Floods kill 60, displace 44,000 in North Korea, says UN

Pyongyang said the Tumen river, which partially marks the border with China and Russia, experienced the biggest flood ever recorded due to a rainstorm that began four days earlier.

By: AFP | Seoul | Updated: September 6, 2016 3:06 pm
North Korea Floods, Floods in North Korea, North Korea news, Turen riven in North Korea, United Nations, North Korea Floods toll, latest news, North Korea Latest Update, International news, World news Nearly 9,000 buildings were destroyed or damaged with 24,711 acres of farmland flooded in North Korea after heavy rains that started four days ago, said the the UN Office for the Coordination of Humanitarian Affairs. (Source: Reuters)

Flooding following heavy rain has killed 60 people and left over 44,000 homeless in North Korea, the United Nations said on Tuesday, after the country reported that a northeastern river suffered its worst-ever flood.

Pyongyang said the Tumen river, which partially marks the border with China and Russia, experienced the biggest flood ever recorded due to a rainstorm that began four days earlier.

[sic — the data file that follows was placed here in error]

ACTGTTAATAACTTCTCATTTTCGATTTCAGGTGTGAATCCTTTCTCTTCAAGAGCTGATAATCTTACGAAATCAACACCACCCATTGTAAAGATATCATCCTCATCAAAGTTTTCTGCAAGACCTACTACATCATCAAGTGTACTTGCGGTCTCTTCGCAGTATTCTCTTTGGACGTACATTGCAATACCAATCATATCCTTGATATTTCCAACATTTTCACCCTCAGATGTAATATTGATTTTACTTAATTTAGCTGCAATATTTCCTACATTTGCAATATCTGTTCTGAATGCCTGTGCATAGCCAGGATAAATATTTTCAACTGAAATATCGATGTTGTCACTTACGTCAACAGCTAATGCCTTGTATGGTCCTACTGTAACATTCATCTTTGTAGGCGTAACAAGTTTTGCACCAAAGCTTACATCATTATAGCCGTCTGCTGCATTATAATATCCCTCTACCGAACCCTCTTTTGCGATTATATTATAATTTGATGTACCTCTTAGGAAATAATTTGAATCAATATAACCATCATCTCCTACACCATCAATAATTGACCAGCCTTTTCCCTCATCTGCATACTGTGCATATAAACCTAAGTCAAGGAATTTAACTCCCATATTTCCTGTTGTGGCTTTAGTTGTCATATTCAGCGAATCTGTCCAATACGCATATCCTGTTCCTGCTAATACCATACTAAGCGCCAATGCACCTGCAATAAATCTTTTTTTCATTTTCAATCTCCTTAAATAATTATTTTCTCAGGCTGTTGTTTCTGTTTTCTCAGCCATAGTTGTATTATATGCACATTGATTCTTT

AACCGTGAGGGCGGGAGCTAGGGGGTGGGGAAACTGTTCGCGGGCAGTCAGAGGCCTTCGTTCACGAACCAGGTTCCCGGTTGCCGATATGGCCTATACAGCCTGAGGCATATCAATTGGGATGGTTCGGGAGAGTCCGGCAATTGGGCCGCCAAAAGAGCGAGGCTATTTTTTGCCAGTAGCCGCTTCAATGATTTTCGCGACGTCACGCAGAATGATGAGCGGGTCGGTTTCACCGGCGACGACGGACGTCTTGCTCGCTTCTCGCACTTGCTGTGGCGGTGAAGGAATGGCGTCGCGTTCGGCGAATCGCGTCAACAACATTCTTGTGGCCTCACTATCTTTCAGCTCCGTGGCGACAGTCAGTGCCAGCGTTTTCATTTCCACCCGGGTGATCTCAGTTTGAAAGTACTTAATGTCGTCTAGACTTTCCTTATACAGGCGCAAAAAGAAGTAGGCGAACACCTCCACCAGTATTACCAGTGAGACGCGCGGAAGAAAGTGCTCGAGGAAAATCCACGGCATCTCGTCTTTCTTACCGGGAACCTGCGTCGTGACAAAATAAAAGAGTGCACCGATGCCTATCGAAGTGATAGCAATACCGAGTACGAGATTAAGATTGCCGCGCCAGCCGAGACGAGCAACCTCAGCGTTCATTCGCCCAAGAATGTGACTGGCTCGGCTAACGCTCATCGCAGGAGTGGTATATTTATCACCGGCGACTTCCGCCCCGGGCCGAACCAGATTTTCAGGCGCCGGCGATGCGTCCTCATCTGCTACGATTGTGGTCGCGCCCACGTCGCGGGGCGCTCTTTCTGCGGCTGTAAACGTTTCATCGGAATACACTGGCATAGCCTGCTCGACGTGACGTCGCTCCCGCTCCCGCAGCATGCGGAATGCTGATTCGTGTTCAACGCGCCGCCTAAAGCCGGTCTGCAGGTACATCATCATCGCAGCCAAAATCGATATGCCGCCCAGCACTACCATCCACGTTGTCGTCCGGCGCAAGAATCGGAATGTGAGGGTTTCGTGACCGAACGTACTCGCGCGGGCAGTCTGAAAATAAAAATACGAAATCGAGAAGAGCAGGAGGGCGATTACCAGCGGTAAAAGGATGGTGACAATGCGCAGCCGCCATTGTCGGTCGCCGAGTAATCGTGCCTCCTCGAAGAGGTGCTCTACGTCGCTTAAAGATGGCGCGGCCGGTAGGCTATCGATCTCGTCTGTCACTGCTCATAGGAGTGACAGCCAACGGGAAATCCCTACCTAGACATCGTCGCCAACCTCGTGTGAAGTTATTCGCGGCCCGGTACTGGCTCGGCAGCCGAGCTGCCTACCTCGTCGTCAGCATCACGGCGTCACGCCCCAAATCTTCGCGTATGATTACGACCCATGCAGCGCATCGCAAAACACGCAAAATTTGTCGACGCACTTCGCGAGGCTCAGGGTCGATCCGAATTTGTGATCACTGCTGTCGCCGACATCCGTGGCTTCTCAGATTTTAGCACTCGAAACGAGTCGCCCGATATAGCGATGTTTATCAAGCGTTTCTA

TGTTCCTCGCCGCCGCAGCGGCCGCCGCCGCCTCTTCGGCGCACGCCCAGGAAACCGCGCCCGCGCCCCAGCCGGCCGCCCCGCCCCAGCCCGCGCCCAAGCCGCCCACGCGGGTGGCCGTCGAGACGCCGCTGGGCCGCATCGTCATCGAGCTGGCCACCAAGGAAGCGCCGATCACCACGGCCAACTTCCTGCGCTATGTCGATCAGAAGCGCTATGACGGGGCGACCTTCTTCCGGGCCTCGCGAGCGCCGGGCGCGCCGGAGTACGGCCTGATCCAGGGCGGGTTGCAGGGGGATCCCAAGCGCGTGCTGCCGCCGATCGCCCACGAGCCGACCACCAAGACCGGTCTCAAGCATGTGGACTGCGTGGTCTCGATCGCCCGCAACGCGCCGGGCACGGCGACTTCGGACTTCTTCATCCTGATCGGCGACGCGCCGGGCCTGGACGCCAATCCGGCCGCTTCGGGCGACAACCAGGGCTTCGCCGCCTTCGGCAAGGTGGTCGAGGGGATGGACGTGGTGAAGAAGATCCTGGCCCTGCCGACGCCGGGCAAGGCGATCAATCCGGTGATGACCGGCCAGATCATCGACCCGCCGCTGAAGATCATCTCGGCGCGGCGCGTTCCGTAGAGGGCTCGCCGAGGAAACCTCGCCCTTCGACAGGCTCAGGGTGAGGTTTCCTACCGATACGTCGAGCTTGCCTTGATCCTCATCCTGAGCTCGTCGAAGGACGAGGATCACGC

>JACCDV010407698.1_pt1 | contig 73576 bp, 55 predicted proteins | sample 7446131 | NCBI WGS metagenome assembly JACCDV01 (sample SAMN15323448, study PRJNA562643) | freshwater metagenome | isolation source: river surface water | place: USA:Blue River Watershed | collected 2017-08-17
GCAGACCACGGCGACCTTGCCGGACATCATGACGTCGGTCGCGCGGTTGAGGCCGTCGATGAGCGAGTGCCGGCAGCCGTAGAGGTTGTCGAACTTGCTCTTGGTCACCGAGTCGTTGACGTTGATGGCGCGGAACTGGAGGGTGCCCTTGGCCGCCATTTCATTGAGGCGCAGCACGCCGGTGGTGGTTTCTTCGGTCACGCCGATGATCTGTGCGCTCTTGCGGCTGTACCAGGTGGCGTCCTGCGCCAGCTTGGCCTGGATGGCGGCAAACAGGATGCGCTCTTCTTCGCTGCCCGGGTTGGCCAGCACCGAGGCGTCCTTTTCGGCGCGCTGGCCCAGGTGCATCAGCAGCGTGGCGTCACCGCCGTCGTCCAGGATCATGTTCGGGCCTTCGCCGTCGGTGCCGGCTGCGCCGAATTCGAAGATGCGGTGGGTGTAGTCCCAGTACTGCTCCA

Nearby areas including Musan and Hoeryong were hard hit, with 60 dead and five percent of the population homeless, the UN Office for the Coordination of Humanitarian Affairs said in a statement.

It cited data from the North’s government.

“Communication with and access to affected areas remains a challenge… immediate needs have been identified as emergency shelter, food, medication, water and sanitary items,” it said.

Nearly 9,000 buildings were destroyed or damaged with 10,000 hectares (24,711 acres) of farmland flooded, it said, adding joint relief efforts involving the UN and the North were underway.

The North’s state media said Friday that 15 people were missing after over 17,000 houses were destroyed or damaged.

The impoverished nation is vulnerable to natural disasters, especially floods. At least 169 were killed by a massive rainstorm in the summer of 2012.

Its territory is largely composed of mountains and hills that have long been deforested for fuel or turned into terraced rice fields. This allows rainwater to flow downhill unchecked.

A series of floods and droughts was partially responsible for a famine that killed hundreds of thousands between 1994-98, with economic mismanagement and the loss of Soviet support exacerbating the situation.